Help, Need major help :(
I have had a tetra in my 10 gallon tank for about 2 years, for about a year he has been by himself so today I decided to go get a few more fish. I got a few tetra and a couple of those small shark. Now as you can already tell I don't really know too much about what I am doing :(. I really want to do what is best for the fish, I changed some of the water today and cleaned some of the gravel. Like I said the tank has been setup for a few years now, when I added fish before they died in a few weeks and I don't want that to happen again. What should I do to insure the highest survival rate possible for the fish I added today.
Would be better to know exact types. You may have trouble with the shark.
I'm new too but...
Just to be saying something, My first advice as a new aquarium owner myself, would be to make sure your water is ready. Right temperature for both species, not too chemically contaminated, Ph balanced. I got all the potentially needed water additives and 5-in-1 litmus test strips before I got the fish. Once the test strips read the right readings and the water has come to temperature and the filter has cycled it for a day or two, I get the fish in there, of course after acclimating them in the plastic bags first. But I believe fresh tap water is really really bad for a lot of fish if you don't let it sit for a day or two. Gotta let the chloride, fluoride and all that stuff evaporate and get absorbed by the filter; don't just pull half the water out and put fresh water right back in. But, like I said I'm new as well. I could be wrong.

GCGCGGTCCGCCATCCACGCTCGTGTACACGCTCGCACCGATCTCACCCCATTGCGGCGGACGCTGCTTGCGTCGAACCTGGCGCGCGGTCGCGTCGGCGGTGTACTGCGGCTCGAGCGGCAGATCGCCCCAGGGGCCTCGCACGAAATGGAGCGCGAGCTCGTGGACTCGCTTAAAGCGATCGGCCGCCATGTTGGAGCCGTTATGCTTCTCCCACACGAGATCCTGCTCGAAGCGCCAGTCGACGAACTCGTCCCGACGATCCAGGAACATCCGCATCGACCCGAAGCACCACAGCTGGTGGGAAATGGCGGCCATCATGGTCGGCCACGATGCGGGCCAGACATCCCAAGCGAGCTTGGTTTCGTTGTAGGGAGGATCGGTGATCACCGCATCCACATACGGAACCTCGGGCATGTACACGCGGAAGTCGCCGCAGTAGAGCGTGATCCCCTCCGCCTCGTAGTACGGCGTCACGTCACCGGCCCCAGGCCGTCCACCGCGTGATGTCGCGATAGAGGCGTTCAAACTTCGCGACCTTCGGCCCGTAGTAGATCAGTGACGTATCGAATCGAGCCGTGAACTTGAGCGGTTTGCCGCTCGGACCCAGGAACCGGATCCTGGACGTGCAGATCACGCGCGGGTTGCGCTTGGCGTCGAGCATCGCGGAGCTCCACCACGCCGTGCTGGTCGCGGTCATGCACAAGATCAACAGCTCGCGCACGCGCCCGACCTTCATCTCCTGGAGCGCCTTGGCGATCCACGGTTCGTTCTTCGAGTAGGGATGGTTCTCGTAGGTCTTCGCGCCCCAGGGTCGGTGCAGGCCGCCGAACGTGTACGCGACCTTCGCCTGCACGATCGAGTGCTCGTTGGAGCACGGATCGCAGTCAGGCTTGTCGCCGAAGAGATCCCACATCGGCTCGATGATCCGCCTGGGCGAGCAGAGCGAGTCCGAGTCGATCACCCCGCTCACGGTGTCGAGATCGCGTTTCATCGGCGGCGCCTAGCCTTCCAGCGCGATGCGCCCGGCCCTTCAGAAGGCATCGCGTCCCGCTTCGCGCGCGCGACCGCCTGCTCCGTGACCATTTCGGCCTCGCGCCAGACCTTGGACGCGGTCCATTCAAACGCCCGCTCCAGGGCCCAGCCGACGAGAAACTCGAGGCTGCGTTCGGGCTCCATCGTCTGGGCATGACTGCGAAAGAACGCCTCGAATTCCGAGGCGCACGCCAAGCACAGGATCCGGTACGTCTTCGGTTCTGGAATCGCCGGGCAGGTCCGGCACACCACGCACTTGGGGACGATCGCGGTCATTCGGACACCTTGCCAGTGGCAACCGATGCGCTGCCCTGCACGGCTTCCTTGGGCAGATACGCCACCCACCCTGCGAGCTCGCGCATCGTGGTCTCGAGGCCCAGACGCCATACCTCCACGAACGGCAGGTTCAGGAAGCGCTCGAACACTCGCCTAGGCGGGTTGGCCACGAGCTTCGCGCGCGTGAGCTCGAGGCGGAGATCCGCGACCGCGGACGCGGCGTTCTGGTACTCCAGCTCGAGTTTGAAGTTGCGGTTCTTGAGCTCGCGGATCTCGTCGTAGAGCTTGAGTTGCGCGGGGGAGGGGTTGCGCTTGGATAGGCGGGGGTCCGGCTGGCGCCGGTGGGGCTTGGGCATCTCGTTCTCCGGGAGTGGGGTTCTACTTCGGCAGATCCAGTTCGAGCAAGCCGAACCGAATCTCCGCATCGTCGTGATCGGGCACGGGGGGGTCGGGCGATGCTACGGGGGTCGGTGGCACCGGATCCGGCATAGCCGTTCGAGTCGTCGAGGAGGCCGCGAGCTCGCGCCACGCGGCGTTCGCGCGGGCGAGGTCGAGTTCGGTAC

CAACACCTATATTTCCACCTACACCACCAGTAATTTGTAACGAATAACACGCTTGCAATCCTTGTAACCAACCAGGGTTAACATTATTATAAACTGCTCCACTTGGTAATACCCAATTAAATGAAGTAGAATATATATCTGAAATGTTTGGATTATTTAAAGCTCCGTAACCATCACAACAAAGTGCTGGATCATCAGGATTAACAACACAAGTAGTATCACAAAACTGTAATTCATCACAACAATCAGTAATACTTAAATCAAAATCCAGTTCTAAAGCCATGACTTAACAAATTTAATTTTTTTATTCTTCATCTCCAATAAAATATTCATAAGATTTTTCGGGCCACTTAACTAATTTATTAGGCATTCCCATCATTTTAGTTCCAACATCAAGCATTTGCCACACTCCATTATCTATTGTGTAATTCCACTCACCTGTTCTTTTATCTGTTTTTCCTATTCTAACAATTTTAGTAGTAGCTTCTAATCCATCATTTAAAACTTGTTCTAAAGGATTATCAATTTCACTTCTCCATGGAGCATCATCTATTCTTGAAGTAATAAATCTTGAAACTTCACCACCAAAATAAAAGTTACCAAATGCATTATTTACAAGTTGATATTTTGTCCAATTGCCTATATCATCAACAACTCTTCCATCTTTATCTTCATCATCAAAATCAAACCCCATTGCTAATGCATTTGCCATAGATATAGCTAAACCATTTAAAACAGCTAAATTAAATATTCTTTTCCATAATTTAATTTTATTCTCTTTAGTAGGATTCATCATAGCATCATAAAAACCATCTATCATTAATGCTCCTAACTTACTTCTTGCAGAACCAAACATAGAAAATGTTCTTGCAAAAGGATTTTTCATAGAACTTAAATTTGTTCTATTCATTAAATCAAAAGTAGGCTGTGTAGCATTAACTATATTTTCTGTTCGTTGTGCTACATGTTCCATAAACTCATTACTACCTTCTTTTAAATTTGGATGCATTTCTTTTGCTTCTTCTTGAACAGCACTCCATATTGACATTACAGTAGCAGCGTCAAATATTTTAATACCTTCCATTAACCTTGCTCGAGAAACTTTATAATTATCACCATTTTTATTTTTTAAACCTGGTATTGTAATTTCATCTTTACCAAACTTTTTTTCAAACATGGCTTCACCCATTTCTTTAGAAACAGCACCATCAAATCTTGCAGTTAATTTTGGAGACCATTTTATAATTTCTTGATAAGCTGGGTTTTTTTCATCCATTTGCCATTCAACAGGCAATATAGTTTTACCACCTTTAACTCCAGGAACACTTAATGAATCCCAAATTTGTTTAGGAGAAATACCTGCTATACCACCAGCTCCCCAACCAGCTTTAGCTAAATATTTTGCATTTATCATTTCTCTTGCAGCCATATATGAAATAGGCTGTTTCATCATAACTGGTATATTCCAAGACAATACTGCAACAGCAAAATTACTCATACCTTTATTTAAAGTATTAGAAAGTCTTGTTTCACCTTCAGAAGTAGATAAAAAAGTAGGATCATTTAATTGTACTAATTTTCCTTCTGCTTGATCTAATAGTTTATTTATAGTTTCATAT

Please get yourself a LIQUID Water Test Kit. They are much more accurate according to the majority of the people here. I myself own a Red Sea brand test kit, but I'm sure you could find one at least $20 cheaper.
This will certainly help the pros here with diagnosing your fish death problem.
If the tank has been set up for years with just 1 tetra, it probably wasn't ready for that large bio-load you put on it with many new fish. The major difficulty of smaller tanks is that with so little water in there the water chemistry can go from good to deadly very quickly. Except in special cases where you want to transplant a school of fish or you want to avoid territorial behavior, you really shouldn't add more than 3 fish per week as a general guideline. This allows the good bacteria in the tank to catch up to the increased levels of poo.
Sounds like a simple too much too fast scenario. With just the tetra in the tnak it was just able to support a very samll bioload, adding even one shark added 50x the bioload. Adding fish much slower will ehlp. Also getting the right size fish for the right tnak is a big thing to consider when you decide to get more fish. Sharks are not gonna be good for a 10 gallon.
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